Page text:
Distribution automation minimizes the number of customers impacted by a power outage and shortens the duration for those affected.
How does it work?
When a power outage occurs in a distribution automation-enabled area, the system automatically reconfigures the surrounding electric system to isolate the fault to the smallest section possible, thereby reducing the amount of customers impacted by the outage. By isolating the fault, distribution automation also helps electric crews locate and respond to faults spots more quickly, thereby restoring power faster than ever before.
The primary concepts of distribution
- Fault location: The location of a fault (outage) is determined based on sensors on the electric system.
- Isolation: Once the fault has been located, the distribution automation system automatically opens switches on both sides of the faulted equipment to isolate it from the rest of the electric system. This feature also can help electric crews locate the trouble spots more quickly.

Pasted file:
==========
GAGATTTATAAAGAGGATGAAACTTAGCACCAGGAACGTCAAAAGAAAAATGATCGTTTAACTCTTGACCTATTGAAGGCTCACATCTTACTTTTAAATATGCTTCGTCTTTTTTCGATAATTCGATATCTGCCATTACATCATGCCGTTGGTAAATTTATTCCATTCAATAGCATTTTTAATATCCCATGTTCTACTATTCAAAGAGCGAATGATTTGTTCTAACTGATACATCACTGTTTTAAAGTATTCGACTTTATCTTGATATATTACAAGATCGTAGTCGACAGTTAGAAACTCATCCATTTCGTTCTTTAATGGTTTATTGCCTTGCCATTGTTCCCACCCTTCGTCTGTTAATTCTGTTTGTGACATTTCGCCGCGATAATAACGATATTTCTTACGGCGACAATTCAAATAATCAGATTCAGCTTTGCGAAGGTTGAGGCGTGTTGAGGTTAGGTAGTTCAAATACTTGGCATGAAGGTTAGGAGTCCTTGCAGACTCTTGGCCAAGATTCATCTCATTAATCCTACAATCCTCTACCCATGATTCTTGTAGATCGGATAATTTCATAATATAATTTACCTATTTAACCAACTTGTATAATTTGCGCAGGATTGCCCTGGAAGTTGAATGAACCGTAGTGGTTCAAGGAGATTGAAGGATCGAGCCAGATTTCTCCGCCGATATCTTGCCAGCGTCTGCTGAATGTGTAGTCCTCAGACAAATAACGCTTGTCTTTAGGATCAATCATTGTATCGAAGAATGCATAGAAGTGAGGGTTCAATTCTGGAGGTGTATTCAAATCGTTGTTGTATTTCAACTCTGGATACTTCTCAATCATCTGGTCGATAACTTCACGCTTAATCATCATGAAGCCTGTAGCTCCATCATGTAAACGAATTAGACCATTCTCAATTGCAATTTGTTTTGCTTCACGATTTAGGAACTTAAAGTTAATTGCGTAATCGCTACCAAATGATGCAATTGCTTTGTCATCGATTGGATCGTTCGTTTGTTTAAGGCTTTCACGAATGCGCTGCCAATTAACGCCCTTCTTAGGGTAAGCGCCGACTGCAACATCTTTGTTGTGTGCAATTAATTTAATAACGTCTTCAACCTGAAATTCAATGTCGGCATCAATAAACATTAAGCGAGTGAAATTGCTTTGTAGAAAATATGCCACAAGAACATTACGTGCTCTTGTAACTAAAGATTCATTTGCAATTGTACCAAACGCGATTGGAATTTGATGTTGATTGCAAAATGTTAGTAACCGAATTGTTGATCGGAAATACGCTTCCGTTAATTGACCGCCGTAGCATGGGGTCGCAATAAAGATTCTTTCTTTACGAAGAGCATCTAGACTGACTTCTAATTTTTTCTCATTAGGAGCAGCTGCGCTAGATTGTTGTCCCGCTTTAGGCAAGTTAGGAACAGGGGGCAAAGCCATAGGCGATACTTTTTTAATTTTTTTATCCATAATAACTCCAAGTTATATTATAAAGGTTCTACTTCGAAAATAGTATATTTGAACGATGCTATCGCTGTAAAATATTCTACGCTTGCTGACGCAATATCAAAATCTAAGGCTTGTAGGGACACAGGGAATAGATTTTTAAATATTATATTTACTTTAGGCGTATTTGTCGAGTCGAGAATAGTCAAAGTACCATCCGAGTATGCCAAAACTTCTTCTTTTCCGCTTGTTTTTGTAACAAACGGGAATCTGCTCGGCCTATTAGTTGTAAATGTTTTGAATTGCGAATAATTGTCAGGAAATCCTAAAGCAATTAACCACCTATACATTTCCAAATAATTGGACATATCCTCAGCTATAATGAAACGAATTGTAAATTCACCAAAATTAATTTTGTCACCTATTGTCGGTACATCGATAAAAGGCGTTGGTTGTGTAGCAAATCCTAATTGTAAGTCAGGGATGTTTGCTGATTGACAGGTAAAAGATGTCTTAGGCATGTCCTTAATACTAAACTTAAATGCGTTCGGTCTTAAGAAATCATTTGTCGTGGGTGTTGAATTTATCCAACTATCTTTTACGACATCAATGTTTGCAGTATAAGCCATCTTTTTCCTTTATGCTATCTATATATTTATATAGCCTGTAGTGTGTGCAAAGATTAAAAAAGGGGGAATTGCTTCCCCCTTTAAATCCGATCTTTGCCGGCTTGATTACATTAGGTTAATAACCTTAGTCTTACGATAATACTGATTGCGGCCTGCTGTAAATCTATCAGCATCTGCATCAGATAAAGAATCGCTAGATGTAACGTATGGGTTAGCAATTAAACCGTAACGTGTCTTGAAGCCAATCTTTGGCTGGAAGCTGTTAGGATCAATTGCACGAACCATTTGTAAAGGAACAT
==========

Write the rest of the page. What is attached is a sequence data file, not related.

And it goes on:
- Service restoration: After the fault has been isolated, the distribution automation system reconfigures the electric system to re-energize un-faulted sections from neighboring electric lines.
Currently, we have enabled 11 circuits in our service area with distribution automation, and have another 11 planned or in process for this year.
|Blaine (BCH13)||Redmond (MSFT – Phase 1)|
|Olympia (GRI13)||Puyallup (WOO23)|
|Tumwater (PRI13)||Mount Vernon (BKB13)|
|Auburn, Kent, Federal Way (MVW13)||Kent (CAM26, PAN12)|
|Black Diamond (SOO25)||Skagit County (PET16)|
|Maple Valley (HOB15)||Anacortes (PAD15)|
|Vashon (VAS12)||Bellingham (WOB23)|
|Kenmore (ING15, ING13)||Cle Elum (CAS15)|
|Mount Vernon (HKX16)||Redmond (MSFT – Phase 2)|
|Woodinville (HWD25)||Mercer Island (SME12)|
|Oak Harbor (HLC23)||Dieringer (DGR16)|